5.3. Representative Procedure for the Synthesis of Hydrazones (8a–e and 12a–e)

A mixture of 2-fluorobenzoic acid (5a) (1 g, 7.13 mmol) in MeOH (20 mL) was stirred for a few minutes. Concentrated H2SO4 (1 mL) was added, and the mixture was refluxed for 12 h. The reaction was monitored by TLC using -hexane, with ethyl acetate as a developing system. CH2Cl2 (30 mL) was then added, and the mixture was extracted with distilled H2O (3 × 20 mL). The organic phase was separated, dried on anhydrous Na2SO4, and evaporated under vacuum to afford corresponding ester 6a in almost quantitative yield in oil form (1.09 g). The oil was then dissolved in EtOH, and NH2NH2·H2O (3 eq) was added. The mixture was refluxed for 10 h. CH2Cl2 (30 mL) was then added and extracted with distilled H2O (3 × 20 mL). The organic phase was separated, dried on anhydrous Na2SO4, and evaporated under vacuum to afford corresponding hydrazide 7a in very good yield (white solid, 1.02 g, 93%) and used for next step. (−)-Gossypol (200 mg, 0.38 mmol) and ZnCl2 (5 mg) were added to the solution of hydrazide 7a (122 g, 0.80 mmol, and 2.1 eq) in ethanol (10 mL). The reaction was stirred at room temperature for 16 h. The resulting precipitate was then filtered and washed with cold methanol and dichloromethane to give hydrazone 8a.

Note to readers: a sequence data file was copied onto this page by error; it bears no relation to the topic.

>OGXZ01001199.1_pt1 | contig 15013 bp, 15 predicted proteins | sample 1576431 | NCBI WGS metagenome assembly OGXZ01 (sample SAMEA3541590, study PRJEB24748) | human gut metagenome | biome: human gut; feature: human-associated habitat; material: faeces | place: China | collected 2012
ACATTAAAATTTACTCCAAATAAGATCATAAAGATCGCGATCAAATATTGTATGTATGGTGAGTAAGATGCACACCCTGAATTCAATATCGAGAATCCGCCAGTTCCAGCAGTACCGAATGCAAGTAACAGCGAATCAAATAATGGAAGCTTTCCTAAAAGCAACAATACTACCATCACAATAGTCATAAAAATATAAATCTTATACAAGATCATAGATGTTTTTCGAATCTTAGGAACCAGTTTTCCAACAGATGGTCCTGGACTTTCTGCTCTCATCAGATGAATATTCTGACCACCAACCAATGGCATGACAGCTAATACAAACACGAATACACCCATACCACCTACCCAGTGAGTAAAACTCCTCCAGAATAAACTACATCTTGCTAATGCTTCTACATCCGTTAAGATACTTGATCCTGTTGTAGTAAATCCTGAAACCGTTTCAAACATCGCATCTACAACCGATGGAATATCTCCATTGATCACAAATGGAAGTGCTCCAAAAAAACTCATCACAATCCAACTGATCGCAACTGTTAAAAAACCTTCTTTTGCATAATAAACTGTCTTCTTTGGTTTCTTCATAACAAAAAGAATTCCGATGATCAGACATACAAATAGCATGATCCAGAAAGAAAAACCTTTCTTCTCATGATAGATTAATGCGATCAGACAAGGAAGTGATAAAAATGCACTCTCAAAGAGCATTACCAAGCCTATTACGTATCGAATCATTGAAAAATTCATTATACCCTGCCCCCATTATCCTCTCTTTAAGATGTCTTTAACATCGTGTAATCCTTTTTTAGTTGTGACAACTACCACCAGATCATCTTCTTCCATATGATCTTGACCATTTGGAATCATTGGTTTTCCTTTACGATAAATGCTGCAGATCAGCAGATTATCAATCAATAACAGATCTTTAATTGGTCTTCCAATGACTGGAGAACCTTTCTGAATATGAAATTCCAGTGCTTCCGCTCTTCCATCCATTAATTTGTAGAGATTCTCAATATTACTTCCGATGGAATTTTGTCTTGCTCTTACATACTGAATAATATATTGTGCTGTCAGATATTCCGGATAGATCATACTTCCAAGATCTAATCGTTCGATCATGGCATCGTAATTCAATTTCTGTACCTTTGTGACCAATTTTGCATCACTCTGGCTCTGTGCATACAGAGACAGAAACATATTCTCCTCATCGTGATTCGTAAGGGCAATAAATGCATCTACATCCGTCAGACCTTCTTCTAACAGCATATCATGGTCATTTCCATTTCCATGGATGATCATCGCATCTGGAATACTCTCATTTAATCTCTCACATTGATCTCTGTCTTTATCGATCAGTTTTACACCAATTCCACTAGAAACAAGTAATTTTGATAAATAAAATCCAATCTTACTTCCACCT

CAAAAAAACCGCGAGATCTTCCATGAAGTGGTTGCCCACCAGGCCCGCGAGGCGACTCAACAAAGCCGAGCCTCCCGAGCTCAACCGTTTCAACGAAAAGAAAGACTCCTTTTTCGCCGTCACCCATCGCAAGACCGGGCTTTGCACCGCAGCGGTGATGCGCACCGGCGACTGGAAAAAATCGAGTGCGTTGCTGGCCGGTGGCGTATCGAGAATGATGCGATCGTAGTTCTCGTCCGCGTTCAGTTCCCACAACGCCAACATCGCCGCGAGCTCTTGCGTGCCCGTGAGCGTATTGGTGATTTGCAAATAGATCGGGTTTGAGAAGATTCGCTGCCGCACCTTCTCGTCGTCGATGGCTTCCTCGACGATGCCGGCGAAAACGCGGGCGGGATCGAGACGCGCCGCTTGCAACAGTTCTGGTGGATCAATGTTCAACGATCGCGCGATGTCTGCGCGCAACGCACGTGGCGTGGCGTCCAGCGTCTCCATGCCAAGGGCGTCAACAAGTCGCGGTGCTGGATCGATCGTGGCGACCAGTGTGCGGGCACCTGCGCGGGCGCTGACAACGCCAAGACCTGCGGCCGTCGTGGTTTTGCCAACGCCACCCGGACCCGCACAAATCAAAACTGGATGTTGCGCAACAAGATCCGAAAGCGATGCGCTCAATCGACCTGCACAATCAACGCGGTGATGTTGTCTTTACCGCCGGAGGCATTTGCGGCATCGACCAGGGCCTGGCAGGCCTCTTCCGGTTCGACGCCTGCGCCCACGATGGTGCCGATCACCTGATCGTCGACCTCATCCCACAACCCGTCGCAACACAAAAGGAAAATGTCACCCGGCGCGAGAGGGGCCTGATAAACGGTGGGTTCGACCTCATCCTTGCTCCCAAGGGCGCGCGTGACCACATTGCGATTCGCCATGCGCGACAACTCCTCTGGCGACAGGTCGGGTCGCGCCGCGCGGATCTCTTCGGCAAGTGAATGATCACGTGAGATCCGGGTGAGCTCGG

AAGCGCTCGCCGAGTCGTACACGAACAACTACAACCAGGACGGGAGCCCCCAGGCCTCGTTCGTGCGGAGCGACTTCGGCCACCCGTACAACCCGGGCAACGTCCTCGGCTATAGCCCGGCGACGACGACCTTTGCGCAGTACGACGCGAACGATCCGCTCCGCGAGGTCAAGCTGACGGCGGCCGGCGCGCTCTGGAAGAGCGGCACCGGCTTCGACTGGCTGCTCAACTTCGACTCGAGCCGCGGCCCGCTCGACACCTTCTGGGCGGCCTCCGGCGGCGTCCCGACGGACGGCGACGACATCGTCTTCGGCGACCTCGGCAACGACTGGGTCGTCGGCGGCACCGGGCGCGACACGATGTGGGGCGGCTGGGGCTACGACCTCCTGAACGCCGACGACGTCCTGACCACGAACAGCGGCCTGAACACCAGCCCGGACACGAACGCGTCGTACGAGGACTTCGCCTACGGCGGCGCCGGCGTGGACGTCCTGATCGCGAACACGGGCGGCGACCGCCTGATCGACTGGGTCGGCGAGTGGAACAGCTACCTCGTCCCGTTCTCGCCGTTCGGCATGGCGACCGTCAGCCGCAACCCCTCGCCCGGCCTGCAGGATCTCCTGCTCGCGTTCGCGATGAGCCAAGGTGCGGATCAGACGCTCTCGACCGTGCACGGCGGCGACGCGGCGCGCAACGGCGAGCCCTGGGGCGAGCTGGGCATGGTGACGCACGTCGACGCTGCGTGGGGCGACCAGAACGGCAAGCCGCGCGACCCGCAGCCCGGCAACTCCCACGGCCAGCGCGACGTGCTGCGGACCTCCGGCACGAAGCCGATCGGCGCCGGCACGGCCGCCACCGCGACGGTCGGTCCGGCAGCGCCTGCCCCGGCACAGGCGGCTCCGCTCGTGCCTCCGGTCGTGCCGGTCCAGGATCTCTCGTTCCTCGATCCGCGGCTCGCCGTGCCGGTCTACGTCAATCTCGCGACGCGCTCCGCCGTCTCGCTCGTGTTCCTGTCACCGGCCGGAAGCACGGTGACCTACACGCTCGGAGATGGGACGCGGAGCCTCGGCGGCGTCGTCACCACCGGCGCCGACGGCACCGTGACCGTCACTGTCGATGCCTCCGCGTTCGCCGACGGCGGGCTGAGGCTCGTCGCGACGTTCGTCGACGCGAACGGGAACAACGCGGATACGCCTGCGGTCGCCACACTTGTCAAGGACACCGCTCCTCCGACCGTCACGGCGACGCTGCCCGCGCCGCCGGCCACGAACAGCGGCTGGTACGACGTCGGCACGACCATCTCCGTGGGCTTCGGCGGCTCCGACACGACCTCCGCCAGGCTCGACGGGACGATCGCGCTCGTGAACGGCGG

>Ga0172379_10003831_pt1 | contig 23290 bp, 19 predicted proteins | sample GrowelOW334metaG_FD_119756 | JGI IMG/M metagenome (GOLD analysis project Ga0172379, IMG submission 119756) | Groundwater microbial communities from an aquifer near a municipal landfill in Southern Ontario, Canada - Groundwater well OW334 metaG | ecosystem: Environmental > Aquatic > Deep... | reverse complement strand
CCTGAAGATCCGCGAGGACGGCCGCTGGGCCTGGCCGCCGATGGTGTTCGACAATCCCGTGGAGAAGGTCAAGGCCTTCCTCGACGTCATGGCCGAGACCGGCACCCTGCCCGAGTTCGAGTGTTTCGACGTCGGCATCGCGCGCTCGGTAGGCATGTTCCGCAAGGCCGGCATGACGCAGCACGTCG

N,N′′′-((1Z,1Z)-((R)-1,16,6-Tetrahydroxy-5,5-diisopropyl-3,3-dimethyl-7,7-dioxo-2,2-binaphthalene]-8,8(7H,7H)-diylidene)bis(methanylylidene))bis(2-fluorobenzohydrazide) (8a). Yield 50.4%; mp: 236–238°C; 1H NMR (500 MHz, DMSO-d6): 14.53 (s, 2H, NH), 12.32 (s, 2H, NH), 10.09 (s, 2H), 8.82 (s, 2H), 8.17 (s, 2H), 7.69 (m, 2H), 7.61–7.56 (m, 4H), 7.36–7.32 (m, 4H), 3.91 (m, 2H, CH(CH3)2), 1.99 (s, 6H, 2CH3), 1.48 (t,  Hz, 12H, 4CH3). 13C NMR (125 MHz, DMSO-d6): 160.2, 160.0, 158.3, 153.5, 150.8, 149.9, 133.1, 133.0, 132.8, 130.3, 128.7, 127.9, 124.7, 122.5, 122.4, 118.8, 116.3, 116.1, 115.9, 107.3, 56.0, 20.9, 20.5. HR-ESIMS [M + H]+ found 791.28920; calculated C44H41F2N4O8 : 791.28925.

N,N′′′-((1Z,1Z)-((R)-1,16,6-Tetrahydroxy-5,5-diisopropyl-3,3-dimethyl-7,7-dioxo-2,2-binaphthalene]-8,8(7H,7H)-diylidene)bis(methanylylidene))bis(3-fluorobenzohydrazide) (8b). Yield 63.0%; mp: 230–233°C; 1H NMR (500 MHz, DMSO-d6): 14.69 (s, 2H, NH), 12.43 (s, 2H, NH), 10.20 (s, 2H), 8.83 (s, 2H), 8.19 (s, 2H), 7.79 (dd,  Hz, 4H), 7.63 (s, 2H), 7.58 (m, 2H), 7.46–7.42 (m, 2H), 7.69 (m, 2H), 7.61–7.56 (m, 4H), 7.36–7.32 (m, 4H), 3.91 (m, 2H, CH(CH3)2), 1.99 (s, 6H, 2CH3), 1.48 (t,  Hz, 12H, 4CH3). 13C NMR (125 MHz, DMSO-d6): 162.9, 161.4, 160.9, 153.6, 150.7, 150.1, 143.9, 134.9, 132.7, 130.7, 128.7, 127.9, 123.9, 118.9, 118.7, 116.2, 114.6, 114.4, 107.3, 56.0, 26.0, 20.4.